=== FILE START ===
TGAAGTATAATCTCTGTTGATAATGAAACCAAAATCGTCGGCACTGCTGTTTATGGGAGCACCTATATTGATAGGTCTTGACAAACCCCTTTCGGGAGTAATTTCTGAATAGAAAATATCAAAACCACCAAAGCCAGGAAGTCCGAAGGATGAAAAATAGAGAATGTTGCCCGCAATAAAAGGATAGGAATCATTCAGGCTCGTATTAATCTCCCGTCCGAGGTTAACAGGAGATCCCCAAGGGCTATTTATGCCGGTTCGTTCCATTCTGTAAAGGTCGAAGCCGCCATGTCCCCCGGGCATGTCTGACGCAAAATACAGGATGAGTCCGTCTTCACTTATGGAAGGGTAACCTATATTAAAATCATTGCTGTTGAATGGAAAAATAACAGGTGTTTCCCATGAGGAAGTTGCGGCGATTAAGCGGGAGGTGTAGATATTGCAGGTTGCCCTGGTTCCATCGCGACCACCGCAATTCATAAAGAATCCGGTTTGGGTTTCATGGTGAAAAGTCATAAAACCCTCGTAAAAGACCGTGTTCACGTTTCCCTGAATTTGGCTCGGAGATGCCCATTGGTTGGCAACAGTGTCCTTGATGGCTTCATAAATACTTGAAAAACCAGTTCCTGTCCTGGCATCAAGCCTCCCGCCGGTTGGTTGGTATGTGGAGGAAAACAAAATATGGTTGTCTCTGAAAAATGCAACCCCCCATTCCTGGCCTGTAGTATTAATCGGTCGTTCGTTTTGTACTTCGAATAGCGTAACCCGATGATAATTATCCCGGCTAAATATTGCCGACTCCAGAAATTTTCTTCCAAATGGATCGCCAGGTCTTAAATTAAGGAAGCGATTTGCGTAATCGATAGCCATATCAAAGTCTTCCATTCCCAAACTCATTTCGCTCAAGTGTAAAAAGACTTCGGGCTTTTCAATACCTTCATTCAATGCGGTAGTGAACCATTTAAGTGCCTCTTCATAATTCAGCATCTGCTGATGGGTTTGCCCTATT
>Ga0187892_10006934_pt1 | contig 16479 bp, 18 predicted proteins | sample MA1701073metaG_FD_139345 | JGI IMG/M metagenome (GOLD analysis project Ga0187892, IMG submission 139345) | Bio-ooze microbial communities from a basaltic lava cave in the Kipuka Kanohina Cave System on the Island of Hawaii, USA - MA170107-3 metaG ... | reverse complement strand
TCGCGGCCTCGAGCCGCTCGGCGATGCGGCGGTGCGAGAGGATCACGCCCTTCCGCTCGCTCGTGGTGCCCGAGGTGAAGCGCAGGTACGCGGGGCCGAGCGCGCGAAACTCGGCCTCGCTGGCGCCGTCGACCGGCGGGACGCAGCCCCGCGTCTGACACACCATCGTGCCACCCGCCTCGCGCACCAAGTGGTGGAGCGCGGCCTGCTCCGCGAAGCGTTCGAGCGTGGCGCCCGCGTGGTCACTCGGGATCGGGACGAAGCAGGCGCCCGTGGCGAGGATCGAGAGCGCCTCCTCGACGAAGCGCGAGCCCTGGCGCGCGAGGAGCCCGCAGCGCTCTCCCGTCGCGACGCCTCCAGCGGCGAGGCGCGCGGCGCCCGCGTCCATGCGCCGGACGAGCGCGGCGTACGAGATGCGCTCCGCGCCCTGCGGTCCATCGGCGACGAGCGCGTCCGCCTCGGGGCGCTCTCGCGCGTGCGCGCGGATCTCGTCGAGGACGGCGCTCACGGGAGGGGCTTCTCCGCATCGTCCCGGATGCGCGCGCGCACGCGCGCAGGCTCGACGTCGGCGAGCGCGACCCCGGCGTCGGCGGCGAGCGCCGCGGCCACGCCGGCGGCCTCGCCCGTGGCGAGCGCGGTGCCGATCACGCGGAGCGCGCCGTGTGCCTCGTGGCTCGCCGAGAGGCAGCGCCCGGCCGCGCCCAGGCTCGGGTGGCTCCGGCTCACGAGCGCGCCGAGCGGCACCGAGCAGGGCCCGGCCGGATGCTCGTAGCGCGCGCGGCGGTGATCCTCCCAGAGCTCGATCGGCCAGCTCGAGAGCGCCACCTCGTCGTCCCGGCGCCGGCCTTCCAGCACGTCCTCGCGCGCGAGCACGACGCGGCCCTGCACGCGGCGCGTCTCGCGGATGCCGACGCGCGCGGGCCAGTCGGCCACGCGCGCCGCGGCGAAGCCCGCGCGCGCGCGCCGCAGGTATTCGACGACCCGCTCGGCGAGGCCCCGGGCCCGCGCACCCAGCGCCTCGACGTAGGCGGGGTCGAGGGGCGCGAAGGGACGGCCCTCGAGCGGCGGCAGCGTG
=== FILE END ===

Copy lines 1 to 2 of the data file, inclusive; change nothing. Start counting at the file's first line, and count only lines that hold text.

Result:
TGAAGTATAATCTCTGTTGATAATGAAACCAAAATCGTCGGCACTGCTGTTTATGGGAGCACCTATATTGATAGGTCTTGACAAACCCCTTTCGGGAGTAATTTCTGAATAGAAAATATCAAAACCACCAAAGCCAGGAAGTCCGAAGGATGAAAAATAGAGAATGTTGCCCGCAATAAAAGGATAGGAATCATTCAGGCTCGTATTAATCTCCCGTCCGAGGTTAACAGGAGATCCCCAAGGGCTATTTATGCCGGTTCGTTCCATTCTGTAAAGGTCGAAGCCGCCATGTCCCCCGGGCATGTCTGACGCAAAATACAGGATGAGTCCGTCTTCACTTATGGAAGGGTAACCTATATTAAAATCATTGCTGTTGAATGGAAAAATAACAGGTGTTTCCCATGAGGAAGTTGCGGCGATTAAGCGGGAGGTGTAGATATTGCAGGTTGCCCTGGTTCCATCGCGACCACCGCAATTCATAAAGAATCCGGTTTGGGTTTCATGGTGAAAAGTCATAAAACCCTCGTAAAAGACCGTGTTCACGTTTCCCTGAATTTGGCTCGGAGATGCCCATTGGTTGGCAACAGTGTCCTTGATGGCTTCATAAATACTTGAAAAACCAGTTCCTGTCCTGGCATCAAGCCTCCCGCCGGTTGGTTGGTATGTGGAGGAAAACAAAATATGGTTGTCTCTGAAAAATGCAACCCCCCATTCCTGGCCTGTAGTATTAATCGGTCGTTCGTTTTGTACTTCGAATAGCGTAACCCGATGATAATTATCCCGGCTAAATATTGCCGACTCCAGAAATTTTCTTCCAAATGGATCGCCAGGTCTTAAATTAAGGAAGCGATTTGCGTAATCGATAGCCATATCAAAGTCTTCCATTCCCAAACTCATTTCGCTCAAGTGTAAAAAGACTTCGGGCTTTTCAATACCTTCATTCAATGCGGTAGTGAACCATTTAAGTGCCTCTTCATAATTCAGCATCTGCTGATGGGTTTGCCCTATT
>Ga0187892_10006934_pt1 | contig 16479 bp, 18 predicted proteins | sample MA1701073metaG_FD_139345 | JGI IMG/M metagenome (GOLD analysis project Ga0187892, IMG submission 139345) | Bio-ooze microbial communities from a basaltic lava cave in the Kipuka Kanohina Cave System on the Island of Hawaii, USA - MA170107-3 metaG ... | reverse complement strand